Can books with outrageously long titles live up to their names? Maybe not this one. All Shall Be Well; and All Shall Be Well; and All Manner of Things Shall Be Well starts with a hilarious premise: an aging American who revels in medieval re-enactments tries to recover his ties to his children, who have drifted away after one too many eccentricities, including a complete reliance on his wife and son for all practical details including earning a living… The description of the earnest would-be medievalists, who dress the part and eschew such modern implements as cars (obviously) but also oranges and drinking water (they go for mead instead) is funny and clever. Who knew it would be so difficult to pretend to live in the Middle Ages for a day only to be foiled by a jet plane flying overhead?
So what’s the rub? The book just grinds to a halt amidst the revellers and the children, all ideas spent, and it seems that the transatlantic action was just a pretext to show off that the author was comfortable on two continents. Too bad!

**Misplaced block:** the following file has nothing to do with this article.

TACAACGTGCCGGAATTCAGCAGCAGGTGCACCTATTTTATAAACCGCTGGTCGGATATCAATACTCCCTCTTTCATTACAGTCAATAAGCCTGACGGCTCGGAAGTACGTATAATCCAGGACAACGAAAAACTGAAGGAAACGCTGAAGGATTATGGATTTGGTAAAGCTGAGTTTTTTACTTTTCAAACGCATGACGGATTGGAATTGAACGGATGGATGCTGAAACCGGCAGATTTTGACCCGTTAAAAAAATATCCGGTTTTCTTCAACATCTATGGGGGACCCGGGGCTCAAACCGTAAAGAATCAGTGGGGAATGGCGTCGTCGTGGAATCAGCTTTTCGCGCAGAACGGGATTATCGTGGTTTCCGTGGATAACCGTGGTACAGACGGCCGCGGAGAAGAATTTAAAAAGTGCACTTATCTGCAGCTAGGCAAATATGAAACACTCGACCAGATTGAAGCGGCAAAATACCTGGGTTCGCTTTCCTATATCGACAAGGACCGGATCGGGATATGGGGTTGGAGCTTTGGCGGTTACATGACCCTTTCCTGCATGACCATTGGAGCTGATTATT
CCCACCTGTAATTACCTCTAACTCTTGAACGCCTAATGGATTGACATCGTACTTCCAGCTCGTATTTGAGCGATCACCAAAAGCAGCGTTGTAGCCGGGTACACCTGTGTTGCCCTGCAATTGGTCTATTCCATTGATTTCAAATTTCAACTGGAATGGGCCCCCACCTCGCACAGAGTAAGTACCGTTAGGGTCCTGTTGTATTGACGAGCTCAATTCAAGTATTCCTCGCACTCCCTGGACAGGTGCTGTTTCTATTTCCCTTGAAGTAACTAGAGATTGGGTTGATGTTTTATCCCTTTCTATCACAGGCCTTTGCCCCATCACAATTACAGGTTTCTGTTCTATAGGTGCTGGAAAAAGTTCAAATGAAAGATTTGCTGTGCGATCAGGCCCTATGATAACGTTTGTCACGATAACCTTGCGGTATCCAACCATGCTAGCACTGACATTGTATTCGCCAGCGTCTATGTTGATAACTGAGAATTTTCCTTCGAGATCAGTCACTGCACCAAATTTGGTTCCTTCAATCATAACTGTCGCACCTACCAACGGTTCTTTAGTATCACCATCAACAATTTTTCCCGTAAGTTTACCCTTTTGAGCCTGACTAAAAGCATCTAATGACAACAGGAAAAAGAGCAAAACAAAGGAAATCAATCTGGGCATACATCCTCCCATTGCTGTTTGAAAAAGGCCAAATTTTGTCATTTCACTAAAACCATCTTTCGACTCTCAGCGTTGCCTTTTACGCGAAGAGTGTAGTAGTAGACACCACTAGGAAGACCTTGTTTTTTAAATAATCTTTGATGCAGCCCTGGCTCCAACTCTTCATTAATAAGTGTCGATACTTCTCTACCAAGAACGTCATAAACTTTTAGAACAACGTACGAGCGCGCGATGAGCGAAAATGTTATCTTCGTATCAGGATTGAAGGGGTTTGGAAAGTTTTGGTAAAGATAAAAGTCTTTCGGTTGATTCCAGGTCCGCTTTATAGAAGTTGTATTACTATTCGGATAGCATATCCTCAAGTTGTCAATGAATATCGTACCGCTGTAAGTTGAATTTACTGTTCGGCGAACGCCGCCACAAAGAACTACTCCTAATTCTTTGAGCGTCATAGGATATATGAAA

Breakfast at Sally’s is a clumsy but very inspirational (as promised by the subtitle) exposition about the homeless, centered on the author and his adored dog but chronicling the lives of dozens of others who become homeless through bad luck, addictions of some kind or other, or both. LeMieuxcaptures the surprisingly tight-knit society of the homeless in the Washington town where he lives. Just like in any other social group there are generous souls, losers, fixers, children and the very old, exploiters and helpers. If you stick with the descriptions and skip the (not many) pages of haranguing the book works very well.
It’s clear that a rich society should be able to help the downtrodden more effectively. The book describes many homeless people who can, and sometimes do hold down jobs and would need just a small push to live in decent conditions. Why are they shoved on a two-year waiting list (with young kids too)? The problem is more complicated for the many who are unable to work but surely we could and should provide decent housing for the working poor, especially since it seems that a modest amount of help for the deposit would solve many problems.